Although mainstream acceptance of LGBT rights has increased dramatically over the past few decades, it’s an issue that continues to be contentious, even in progressive Vancouver. When asked about the current cross-cultural homo- and transphobia leveled at the Vancouver School Board’s Sexual Orientation and Gender Identities policy, Takei notes that acceptance comes down to education, and assimilation into the local culture.
“They can’t bring their values and try to impose them on the community that they immigrated to,” he says. “I think it should be pointed out that this is Canada, and that the Canadian people are embracing of diversity.”
In spite of being interned and living most of his adult life in the closet (he didn’t publicly came out until 2005, when California governor Arnold Schwarzenegger vetoed a same-sex marriage bill), Takei has surprisingly little rancor for someone who has seen so many hardships
When asked how this could be so, his reply is refreshingly old-fashioned.
“I marvel at my father because he’s the one who suffered the most under the internment—there was degradation, humiliation, rage, and loss. He lost everything. And yet he was the one who explained to me how American democracy works. He said, ‘Our democracy is a people’s democracy and it can be as great as people can be, but it’s also as fallible as people are. In a democracy you don’t give up’, and so I’m carrying on with the lesson he taught me.”
It’s a trait that Takei also brought to his TV and film career. Well-known for his constant lobbying for his Sulu character, Takei finally got the Star Trek writers to promote him to captain of the U.S.S. Excelsior in Star Trek VI—The Undiscovered Country, and allow him some final-reel heroics, but he had hoped for more.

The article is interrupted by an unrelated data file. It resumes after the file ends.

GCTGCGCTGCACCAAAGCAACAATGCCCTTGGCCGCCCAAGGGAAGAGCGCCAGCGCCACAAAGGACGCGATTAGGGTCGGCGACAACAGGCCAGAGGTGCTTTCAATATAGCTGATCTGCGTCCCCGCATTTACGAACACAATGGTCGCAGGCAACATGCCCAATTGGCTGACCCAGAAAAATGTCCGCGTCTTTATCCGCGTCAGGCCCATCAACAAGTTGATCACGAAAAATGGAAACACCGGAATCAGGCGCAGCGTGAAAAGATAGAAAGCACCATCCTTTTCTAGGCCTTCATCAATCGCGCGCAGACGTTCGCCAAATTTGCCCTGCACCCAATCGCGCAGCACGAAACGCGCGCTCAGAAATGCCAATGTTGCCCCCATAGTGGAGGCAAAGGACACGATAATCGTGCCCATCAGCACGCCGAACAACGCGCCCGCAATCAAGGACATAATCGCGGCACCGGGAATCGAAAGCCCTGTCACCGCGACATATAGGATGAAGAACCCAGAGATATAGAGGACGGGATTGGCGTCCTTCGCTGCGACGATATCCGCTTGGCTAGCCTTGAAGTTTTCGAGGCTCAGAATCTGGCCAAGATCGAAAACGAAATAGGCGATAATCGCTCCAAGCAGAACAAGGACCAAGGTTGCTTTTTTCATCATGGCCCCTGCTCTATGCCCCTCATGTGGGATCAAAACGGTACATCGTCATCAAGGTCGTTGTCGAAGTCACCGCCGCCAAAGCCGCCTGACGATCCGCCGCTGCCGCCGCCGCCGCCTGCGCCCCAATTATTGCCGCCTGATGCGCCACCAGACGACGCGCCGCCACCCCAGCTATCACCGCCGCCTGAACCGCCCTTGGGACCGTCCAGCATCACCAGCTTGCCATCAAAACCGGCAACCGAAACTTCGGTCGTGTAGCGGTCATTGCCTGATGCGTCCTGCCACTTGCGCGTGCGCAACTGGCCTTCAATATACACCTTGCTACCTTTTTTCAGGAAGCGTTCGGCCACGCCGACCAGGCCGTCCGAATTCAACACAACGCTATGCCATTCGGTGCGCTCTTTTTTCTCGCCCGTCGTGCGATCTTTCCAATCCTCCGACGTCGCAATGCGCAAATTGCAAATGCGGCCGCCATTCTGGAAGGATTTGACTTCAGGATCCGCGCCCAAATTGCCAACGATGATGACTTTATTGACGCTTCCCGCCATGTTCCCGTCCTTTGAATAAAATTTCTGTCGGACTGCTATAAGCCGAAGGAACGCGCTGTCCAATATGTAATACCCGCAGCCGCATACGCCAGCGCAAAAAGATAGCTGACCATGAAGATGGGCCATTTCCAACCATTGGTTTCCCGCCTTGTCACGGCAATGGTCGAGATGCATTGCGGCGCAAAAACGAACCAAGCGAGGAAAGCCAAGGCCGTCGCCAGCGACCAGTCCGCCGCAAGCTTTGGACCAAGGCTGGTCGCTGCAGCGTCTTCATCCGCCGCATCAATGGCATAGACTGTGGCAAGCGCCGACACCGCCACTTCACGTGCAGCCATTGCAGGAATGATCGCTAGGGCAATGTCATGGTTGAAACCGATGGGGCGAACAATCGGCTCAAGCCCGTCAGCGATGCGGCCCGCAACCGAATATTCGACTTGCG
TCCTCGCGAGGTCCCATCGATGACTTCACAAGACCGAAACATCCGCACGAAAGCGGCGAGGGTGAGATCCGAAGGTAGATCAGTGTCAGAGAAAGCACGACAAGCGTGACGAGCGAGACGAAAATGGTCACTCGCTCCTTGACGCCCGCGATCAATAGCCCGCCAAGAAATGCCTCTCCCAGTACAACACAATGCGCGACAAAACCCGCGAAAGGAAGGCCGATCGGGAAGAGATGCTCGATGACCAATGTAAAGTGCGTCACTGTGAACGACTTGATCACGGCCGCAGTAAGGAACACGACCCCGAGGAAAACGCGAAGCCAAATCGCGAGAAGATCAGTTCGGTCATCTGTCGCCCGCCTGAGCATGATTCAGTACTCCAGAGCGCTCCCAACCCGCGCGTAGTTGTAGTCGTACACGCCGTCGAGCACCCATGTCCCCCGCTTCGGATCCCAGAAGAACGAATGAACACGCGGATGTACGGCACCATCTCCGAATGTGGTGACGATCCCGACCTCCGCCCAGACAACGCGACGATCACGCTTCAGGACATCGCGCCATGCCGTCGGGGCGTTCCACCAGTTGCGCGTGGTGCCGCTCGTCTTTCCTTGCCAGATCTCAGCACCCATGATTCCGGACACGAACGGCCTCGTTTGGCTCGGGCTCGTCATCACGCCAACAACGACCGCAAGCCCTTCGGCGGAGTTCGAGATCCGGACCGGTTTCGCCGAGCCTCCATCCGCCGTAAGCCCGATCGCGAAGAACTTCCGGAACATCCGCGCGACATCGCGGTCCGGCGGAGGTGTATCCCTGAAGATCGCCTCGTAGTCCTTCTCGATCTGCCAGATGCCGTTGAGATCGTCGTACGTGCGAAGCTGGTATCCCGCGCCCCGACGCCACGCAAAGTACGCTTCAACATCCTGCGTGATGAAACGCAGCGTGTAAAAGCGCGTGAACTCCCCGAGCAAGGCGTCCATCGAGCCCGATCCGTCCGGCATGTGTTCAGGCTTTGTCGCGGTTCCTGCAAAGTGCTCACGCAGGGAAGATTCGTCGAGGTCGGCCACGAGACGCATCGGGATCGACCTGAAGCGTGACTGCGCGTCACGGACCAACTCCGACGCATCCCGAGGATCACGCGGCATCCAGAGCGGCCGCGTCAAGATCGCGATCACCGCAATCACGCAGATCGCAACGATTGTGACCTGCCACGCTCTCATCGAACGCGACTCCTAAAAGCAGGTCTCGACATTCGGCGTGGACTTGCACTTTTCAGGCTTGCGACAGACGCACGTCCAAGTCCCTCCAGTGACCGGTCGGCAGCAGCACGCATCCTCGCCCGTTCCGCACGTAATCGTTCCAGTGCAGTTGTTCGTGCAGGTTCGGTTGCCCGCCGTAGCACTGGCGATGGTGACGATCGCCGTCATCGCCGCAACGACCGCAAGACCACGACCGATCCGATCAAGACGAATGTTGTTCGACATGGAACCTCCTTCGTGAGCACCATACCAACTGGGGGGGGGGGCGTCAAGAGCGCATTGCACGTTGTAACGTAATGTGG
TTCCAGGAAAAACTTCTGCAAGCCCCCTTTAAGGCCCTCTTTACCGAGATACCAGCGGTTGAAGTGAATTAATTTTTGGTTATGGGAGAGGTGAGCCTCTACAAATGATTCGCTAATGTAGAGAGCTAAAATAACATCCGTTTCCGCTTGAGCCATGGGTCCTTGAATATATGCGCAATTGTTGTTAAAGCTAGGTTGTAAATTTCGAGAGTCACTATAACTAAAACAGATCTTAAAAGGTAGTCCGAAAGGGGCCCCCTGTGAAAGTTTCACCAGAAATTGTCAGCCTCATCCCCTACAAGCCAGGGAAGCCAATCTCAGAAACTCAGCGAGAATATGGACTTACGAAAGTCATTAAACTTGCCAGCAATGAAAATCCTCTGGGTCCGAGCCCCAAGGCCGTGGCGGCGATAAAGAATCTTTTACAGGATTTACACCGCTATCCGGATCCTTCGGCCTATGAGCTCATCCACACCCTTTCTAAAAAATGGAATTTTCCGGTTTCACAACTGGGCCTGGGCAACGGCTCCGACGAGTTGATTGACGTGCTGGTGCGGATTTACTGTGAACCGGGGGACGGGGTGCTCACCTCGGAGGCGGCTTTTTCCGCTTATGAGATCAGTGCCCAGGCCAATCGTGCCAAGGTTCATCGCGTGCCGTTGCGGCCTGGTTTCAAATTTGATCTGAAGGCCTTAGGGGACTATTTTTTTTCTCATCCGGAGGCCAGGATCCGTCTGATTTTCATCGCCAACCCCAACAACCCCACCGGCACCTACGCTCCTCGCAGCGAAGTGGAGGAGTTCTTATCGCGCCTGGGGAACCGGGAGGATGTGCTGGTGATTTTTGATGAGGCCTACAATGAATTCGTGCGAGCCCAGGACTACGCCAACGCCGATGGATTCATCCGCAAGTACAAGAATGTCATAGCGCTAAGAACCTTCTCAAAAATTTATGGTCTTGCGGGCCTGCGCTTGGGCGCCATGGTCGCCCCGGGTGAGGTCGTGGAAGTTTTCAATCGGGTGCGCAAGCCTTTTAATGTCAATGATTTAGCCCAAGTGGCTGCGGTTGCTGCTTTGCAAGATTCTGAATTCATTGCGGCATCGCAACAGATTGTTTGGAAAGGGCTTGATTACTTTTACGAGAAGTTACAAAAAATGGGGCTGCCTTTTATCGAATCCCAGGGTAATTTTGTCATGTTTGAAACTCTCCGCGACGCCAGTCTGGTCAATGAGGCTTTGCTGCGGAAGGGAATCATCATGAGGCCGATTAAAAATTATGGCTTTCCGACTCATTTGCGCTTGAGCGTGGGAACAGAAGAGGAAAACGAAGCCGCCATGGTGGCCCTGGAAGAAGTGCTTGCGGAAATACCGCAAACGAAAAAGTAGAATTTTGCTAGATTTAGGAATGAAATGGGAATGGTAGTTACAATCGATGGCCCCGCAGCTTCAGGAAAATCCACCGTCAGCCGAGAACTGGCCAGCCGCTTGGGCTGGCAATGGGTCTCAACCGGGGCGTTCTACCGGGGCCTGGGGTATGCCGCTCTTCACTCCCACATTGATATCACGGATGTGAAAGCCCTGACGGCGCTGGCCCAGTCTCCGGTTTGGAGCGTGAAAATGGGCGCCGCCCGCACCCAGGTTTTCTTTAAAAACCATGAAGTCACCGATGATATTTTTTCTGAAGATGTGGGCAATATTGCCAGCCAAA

“I thought Sulu should have had a family, and that he should have been more pivotal to the workings of the drama,” Takei says in all seriousness—then he lets out a booming laugh: “I also thought Sulu should have had more lines!”
As it happened, Takei almost got his extra lines. In the late 1990s, a fan write-in campaign almost made a U.S.S. Excelsior TV show a reality.
“At one point it became so massive that I really thought it might happen. There was a tidal wave of emails and letters that went to Paramount, but instead they did that flop, Enterprise,” Takei says, with palpable disappointment.“It would have been an enormous, gigantic success if they’d gone with the U.S.S. Excelsior.”
Eventually, of course, Star Trek was re-booted by J.J. Abrams, with the role of a young Sulu going to John Cho. As much as Takei wanted to reprise his role, it was a casting choice he agreed with.
“I knew John from way back, and I told him, ‘You’re a good actor, you’re an experienced actor, and you’re going to do a fine job with it. As far as the fans are concerned, don’t worry—before too long, I will be known as the old guy who plays John Cho’s part.”
But that doesn’t mean that Takei isn’t holding out a little hope for a spot in the next adventure of the Starship Enterprise, set for release in 2016—coincidentally, Trek’s 50th anniversary.
“I’d do it in a heartbeat,” he says.
When asked if Abrams’ people have called, he replies with a long, low “they have noooooot…but I’m still waiting!
George Takei appears at the Queen Elizabeth Theatre on Tuesday (November 18).